This has been a fascinating week with a new coaching client session, a meeting with a new potential client in the North East, a meeting with a great guy to look at working together on a new project, and a really good meeting with Rolls Royce.
I love the variety of my job and how it takes me to new places to meet new people. I love people and I love to travel so this business suits me really well. I love the adventure of unearthing new opportunities and I am currently in communication with businesses in Malta, Finland and Dubai.
What is Mental Resilience?
Recently I have given some thought to Mental Resilience and what it actually is. The following is a good summary.
Resilience is the ability to successfully cope with a crisis and to return to pre-crisis status quickly. Resilience exists when the person uses “mental processes and behaviours in promoting personal assets and protecting an individual from the potential negative effects of stressors”
Adapting in the face of adversity
Resilience is the process of adapting well in the face of adversity, trauma, tragedy, threats or significant sources of stress — such as family and relationship problems, serious health problems or workplace and financial stressors. It means “bouncing back” from difficult experiences.
Being resilient does not mean that a person doesn’t experience difficulty or distress. Emotional pain and sadness are common in people who have suffered major adversity or trauma in their lives. In fact, the road to resilience is likely to involve considerable emotional distress.
Resilience is not a trait that people either have or do not have. It involves behaviours, thoughts and actions that can be learned and developed in anyone.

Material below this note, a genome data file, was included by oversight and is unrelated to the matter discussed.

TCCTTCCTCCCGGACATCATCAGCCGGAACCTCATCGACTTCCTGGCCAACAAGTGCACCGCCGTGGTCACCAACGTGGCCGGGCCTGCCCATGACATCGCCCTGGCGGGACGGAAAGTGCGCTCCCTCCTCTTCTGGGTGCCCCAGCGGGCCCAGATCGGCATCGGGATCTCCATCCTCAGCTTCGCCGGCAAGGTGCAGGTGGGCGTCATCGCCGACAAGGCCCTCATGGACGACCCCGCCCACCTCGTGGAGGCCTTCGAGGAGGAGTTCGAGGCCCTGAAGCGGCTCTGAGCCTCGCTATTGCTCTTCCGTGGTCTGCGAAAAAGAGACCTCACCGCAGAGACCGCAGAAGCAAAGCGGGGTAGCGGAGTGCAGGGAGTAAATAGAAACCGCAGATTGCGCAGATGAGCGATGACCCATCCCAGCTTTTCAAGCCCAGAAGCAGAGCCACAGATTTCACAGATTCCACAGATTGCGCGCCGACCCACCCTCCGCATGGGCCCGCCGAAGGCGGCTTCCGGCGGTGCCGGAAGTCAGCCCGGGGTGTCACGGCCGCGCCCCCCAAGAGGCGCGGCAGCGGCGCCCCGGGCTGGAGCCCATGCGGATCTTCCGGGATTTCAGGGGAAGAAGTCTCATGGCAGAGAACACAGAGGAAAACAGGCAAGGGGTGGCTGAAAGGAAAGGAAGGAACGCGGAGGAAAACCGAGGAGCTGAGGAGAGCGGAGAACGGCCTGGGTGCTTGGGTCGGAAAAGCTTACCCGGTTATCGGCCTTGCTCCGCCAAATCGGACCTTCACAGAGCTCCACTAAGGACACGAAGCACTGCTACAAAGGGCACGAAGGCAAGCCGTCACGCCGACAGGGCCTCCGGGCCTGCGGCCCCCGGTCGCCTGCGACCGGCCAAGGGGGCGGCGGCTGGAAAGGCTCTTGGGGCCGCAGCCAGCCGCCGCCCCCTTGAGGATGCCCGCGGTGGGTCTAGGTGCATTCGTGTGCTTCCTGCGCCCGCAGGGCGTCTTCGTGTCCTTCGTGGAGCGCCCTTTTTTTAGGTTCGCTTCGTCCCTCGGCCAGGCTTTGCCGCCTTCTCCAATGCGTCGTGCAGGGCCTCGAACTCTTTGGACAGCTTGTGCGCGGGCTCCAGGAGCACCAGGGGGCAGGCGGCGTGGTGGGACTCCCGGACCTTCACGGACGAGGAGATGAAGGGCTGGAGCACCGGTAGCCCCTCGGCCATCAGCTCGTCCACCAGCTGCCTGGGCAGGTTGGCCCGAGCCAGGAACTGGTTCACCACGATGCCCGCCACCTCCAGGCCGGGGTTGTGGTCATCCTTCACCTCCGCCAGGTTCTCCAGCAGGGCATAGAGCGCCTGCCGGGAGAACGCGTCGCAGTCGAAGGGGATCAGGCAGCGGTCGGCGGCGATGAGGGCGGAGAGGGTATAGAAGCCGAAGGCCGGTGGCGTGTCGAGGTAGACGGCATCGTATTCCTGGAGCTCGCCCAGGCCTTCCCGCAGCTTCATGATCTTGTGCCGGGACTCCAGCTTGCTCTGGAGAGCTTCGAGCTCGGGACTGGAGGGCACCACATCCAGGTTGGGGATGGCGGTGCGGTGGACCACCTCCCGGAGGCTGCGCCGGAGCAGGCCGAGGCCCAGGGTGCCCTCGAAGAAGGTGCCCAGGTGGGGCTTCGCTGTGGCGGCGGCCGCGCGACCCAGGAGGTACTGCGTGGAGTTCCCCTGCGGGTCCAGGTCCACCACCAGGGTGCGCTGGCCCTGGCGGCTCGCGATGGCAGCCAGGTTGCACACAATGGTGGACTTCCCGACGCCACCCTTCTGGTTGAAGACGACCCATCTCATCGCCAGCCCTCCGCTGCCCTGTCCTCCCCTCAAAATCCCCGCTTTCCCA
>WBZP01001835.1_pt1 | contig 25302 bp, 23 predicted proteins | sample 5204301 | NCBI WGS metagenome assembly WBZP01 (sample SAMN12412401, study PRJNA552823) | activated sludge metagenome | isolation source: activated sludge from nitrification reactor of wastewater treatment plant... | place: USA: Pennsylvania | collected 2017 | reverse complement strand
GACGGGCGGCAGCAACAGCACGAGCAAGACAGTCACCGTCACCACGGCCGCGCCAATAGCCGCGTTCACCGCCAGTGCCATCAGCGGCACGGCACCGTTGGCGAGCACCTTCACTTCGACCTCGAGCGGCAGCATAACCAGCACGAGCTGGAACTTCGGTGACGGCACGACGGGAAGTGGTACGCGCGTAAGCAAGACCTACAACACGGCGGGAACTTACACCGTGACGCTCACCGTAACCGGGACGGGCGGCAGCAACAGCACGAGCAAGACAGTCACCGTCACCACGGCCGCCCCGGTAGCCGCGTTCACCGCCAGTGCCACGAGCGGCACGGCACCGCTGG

Factors in Resilience
A combination of factors contributes to resilience. Many studies show that the primary factor in resilience is having caring and supportive relationships within and outside the family. Relationships that create love and trust, provide role models and offer encouragement and reassurance help bolster a person’s resilience.
Several additional factors are associated with resilience, including:
The capacity to make realistic plans and take steps to carry them out.
A positive view of yourself and confidence in your strengths and abilities.
Skills in communication and problem solving.
The capacity to manage strong feelings and impulses.
All of the above are factors that people can develop in themselves.
10 top tips for Mental Resilience
The following are suggestions for developing good Mental Resilience:
1. Make connections. Good relationships with close family members, friends or others are important. Accepting help and support from those who care about you and will listen to you strengthens resilience.
2. Avoid seeing crises as insurmountable problems. You can’t change the fact that highly stressful events happen, but you can change how you interpret and respond to these events.
3. Accept that change is a part of living. Certain goals may no longer be attainable as a result of adverse situations. Accepting circumstances that cannot be changed can help you focus on circumstances that you can alter.
4. Move toward your goals. Develop some realistic goals. Do something regularly — even if it seems like a small accomplishment — that enables you to move toward your goals.
5. Take decisive actions. Act on adverse situations as much as you can. Take decisive actions, rather than detaching completely from problems and stresses and wishing they would just go away.
6. Look for opportunities for self-discovery. People often learn something about themselves and may find that they have grown in some respect as a result of their struggle with loss.
7. Nurture a positive view of yourself. Developing confidence in your ability to solve problems and trusting your instincts helps build resilience.
8. Keep things in perspective. Even when facing very painful events, try to consider the stressful situation in a broader context and keep a long-term perspective. Avoid blowing the event out of proportion.
9. Maintain a hopeful outlook. An optimistic outlook enables you to expect that good things will happen in your life. Try visualizing what you want, rather than worrying about what you fear.
10. Take care of yourself. Pay attention to your own needs and feelings. Engage in activities that you enjoy and find relaxing.
This is good food for thought and I believe there is great benefit in applying these to your life.
Well that’s it for this week have a wonderful weekend and until next time stay Positive.
Off the Wall – How to Develop World Class Mental Resilience available here
http://www.jdmindcoach.co.uk/product/off-the-wall-how-to-develop-world-class-mental-resilience/ (Special offer. Put in code 10POUND when prompted to receive a signed copy for £10 including postage and packing – UK only)